Jörg Goldhahn, MD, MAS, deputy head of the Institute for Translational Medicine at ETH Zurich, Switzerland says that artificial intelligence systems simulate human intelligence by learning, reasoning, and self correction. This technology has the potential to be more accurate than doctors at making diagnoses and performing surgical interventions. It has a “near unlimited capacity” for data processing and subsequent learning, and can do this at a speed that humans cannot match.Increasing amounts of health data, from apps, personal monitoring devices, electronic medical records, and social media platforms are being brought together to give machines as much information as possible about people and their diseases. At the same time machines are “reading” and taking account of the rapidly expanding scientific literature.”The notion that today’s physicians could approximate this knowledge by keeping abreast of current medical research while maintaining close contacts with their patients is an illusion not least because of the sheer volume of data,” says Goldhahn.Machine learning is also not subject to the same level of potential bias seen in human learning that reflects cultural influences and links with particular institutions, for example.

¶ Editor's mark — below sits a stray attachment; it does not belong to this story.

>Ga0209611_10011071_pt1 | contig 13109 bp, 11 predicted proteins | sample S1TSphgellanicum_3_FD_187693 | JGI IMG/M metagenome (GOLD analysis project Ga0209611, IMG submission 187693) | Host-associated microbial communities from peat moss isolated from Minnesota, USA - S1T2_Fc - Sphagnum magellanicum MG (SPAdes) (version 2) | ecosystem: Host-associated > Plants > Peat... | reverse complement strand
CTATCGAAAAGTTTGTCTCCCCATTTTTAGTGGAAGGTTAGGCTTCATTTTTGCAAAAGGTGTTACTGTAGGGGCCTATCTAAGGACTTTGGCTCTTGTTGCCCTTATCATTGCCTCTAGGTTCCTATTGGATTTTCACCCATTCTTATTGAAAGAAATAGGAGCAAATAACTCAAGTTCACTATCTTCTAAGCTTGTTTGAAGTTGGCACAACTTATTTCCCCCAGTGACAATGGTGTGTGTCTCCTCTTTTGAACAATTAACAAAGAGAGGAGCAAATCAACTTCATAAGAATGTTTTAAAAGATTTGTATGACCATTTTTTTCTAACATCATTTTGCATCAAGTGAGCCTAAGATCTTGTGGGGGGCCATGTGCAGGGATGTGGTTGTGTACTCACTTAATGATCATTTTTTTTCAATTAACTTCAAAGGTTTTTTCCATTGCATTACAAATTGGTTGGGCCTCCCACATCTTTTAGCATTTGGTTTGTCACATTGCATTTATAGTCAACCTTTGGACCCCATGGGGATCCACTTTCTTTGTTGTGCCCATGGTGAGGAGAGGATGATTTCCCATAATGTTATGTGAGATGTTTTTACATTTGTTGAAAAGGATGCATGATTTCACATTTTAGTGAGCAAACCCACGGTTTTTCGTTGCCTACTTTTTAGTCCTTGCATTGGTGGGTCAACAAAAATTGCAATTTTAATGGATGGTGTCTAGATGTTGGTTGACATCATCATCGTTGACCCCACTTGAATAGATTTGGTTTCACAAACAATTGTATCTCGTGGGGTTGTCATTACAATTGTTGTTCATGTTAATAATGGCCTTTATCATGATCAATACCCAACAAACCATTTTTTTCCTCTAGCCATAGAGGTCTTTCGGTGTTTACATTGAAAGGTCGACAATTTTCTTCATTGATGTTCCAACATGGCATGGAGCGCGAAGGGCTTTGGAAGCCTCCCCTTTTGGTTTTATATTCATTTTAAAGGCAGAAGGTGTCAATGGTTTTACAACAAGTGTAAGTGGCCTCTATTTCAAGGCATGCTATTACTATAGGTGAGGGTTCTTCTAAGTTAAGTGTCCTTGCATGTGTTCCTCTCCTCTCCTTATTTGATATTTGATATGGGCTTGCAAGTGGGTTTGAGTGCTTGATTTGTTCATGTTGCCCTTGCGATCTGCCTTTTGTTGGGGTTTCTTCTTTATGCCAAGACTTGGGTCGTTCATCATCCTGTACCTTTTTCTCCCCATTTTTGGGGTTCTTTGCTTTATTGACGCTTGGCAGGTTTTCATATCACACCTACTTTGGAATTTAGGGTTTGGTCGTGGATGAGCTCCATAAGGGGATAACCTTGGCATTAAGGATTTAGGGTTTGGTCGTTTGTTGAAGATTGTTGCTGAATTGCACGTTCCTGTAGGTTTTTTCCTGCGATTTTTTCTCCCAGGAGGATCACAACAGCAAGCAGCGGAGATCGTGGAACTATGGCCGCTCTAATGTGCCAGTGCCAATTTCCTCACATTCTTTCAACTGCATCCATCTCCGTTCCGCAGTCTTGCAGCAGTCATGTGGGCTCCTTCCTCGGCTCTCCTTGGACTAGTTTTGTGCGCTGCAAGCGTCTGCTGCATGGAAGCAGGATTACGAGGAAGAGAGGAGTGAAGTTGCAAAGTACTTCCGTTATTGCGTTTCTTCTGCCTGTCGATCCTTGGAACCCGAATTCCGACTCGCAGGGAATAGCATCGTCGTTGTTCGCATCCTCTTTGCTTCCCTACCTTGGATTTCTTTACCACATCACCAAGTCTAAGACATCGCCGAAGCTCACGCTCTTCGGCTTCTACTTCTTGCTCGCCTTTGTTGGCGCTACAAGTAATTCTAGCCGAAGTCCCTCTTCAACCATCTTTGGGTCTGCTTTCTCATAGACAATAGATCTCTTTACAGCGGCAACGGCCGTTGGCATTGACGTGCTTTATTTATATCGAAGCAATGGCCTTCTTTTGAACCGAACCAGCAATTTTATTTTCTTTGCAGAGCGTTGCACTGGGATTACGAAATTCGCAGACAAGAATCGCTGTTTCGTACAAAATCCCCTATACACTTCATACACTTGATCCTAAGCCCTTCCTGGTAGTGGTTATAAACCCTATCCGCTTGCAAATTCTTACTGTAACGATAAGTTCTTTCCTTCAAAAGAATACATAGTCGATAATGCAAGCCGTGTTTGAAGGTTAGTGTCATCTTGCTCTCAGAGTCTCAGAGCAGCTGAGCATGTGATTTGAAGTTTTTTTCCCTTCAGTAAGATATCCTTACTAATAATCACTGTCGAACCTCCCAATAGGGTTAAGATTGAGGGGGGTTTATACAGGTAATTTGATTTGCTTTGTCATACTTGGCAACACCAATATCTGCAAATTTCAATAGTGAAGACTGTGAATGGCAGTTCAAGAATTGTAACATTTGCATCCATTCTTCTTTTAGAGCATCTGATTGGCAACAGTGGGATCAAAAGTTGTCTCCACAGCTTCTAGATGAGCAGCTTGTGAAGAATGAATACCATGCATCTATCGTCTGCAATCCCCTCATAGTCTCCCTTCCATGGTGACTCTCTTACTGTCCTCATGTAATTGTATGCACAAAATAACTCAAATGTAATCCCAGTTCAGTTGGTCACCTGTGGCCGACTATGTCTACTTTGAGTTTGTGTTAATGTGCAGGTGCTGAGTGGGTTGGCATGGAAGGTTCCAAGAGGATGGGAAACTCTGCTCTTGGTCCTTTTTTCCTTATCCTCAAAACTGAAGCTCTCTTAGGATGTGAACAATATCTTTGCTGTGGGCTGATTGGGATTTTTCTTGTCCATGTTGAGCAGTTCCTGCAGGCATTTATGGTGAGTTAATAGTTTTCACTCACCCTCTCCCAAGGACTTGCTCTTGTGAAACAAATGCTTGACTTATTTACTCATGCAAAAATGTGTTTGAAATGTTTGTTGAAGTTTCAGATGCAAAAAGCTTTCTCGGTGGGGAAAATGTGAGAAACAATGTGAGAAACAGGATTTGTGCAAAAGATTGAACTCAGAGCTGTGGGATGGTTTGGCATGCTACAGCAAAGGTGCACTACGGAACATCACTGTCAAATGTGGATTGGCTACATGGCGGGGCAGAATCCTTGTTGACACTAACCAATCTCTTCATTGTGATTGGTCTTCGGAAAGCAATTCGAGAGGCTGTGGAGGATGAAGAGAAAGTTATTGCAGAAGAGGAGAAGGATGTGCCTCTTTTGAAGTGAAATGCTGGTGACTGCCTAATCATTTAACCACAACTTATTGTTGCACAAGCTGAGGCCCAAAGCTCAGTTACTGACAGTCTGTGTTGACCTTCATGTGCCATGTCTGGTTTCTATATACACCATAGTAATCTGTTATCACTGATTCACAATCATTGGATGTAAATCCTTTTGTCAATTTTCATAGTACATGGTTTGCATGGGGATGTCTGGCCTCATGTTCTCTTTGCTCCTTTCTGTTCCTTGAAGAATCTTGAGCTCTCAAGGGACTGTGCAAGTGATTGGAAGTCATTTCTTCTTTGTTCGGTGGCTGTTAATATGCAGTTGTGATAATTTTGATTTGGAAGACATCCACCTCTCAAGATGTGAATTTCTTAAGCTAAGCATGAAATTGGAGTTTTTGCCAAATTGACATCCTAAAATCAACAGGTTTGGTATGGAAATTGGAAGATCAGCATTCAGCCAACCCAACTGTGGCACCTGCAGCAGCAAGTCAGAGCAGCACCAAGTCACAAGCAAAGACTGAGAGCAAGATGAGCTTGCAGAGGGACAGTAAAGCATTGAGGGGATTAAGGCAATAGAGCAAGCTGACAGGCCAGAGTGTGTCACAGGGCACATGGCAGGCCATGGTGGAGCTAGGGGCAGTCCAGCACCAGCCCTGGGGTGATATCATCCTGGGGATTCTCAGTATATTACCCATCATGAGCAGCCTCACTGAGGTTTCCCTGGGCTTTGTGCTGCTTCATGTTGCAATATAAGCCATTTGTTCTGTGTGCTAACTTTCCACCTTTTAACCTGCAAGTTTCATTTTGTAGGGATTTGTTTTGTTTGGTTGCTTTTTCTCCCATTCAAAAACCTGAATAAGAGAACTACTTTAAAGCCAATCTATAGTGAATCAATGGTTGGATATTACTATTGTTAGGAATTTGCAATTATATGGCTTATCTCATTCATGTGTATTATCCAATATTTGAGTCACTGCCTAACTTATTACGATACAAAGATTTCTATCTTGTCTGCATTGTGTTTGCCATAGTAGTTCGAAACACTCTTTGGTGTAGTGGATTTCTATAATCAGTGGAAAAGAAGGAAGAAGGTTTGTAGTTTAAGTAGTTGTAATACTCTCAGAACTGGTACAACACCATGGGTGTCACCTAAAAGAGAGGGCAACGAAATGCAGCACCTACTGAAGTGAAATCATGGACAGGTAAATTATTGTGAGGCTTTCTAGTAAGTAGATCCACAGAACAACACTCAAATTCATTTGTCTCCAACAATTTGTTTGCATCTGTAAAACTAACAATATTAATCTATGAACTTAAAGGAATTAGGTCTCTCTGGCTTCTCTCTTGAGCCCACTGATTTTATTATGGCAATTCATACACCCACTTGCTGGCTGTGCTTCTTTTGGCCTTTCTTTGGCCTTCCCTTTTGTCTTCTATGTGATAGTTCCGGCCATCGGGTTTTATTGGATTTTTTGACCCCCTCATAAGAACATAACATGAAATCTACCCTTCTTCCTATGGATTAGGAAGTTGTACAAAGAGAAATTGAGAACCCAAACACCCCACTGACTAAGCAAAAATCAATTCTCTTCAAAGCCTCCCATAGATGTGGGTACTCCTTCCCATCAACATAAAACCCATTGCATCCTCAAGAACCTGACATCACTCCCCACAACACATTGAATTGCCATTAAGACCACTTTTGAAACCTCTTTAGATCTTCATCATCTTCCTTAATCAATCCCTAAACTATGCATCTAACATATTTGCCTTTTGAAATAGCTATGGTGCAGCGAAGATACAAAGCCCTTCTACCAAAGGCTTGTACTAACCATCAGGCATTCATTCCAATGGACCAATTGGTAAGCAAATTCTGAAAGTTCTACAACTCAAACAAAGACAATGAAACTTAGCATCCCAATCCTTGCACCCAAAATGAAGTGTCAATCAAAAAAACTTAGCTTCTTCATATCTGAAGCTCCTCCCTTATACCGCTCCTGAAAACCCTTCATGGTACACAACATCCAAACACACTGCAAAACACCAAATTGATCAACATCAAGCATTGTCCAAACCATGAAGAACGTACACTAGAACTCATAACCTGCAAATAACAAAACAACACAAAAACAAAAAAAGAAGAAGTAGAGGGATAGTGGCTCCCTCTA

“Computers aren’t able to care for patients in the sense of showing devotion or concern for the other as a person, because they are not people and do not care about anything. Sophisticated robots might show empathy as a matter of form, just as humans might behave nicely in social situations yet remain emotionally disengaged because they are only performing a social role.”
“Patients need to be cared for by people, especially when we are ill and at our most vulnerable. A machine will never be able to show us true comfort,” they say.
Google has delivered further evidence that AI could become a valuable tool in detecting cancer. The company’s researchers have developed a deep learning tool that can spot metastatic (advanced) breast cancer with a greater accuracy than pathologists when looking at slides. The team trained its algorithm (Lymph Node Assistant, aka LYNA) to recognize the characteristics of tumors using two sets of pathological slides, giving it the ability to spot metastasis in a wide variety of conditions. The result was an AI system that could tell the difference between cancer and non-cancer slides 99 percent of the time, even when looking for extremely small metastases that humans might miss.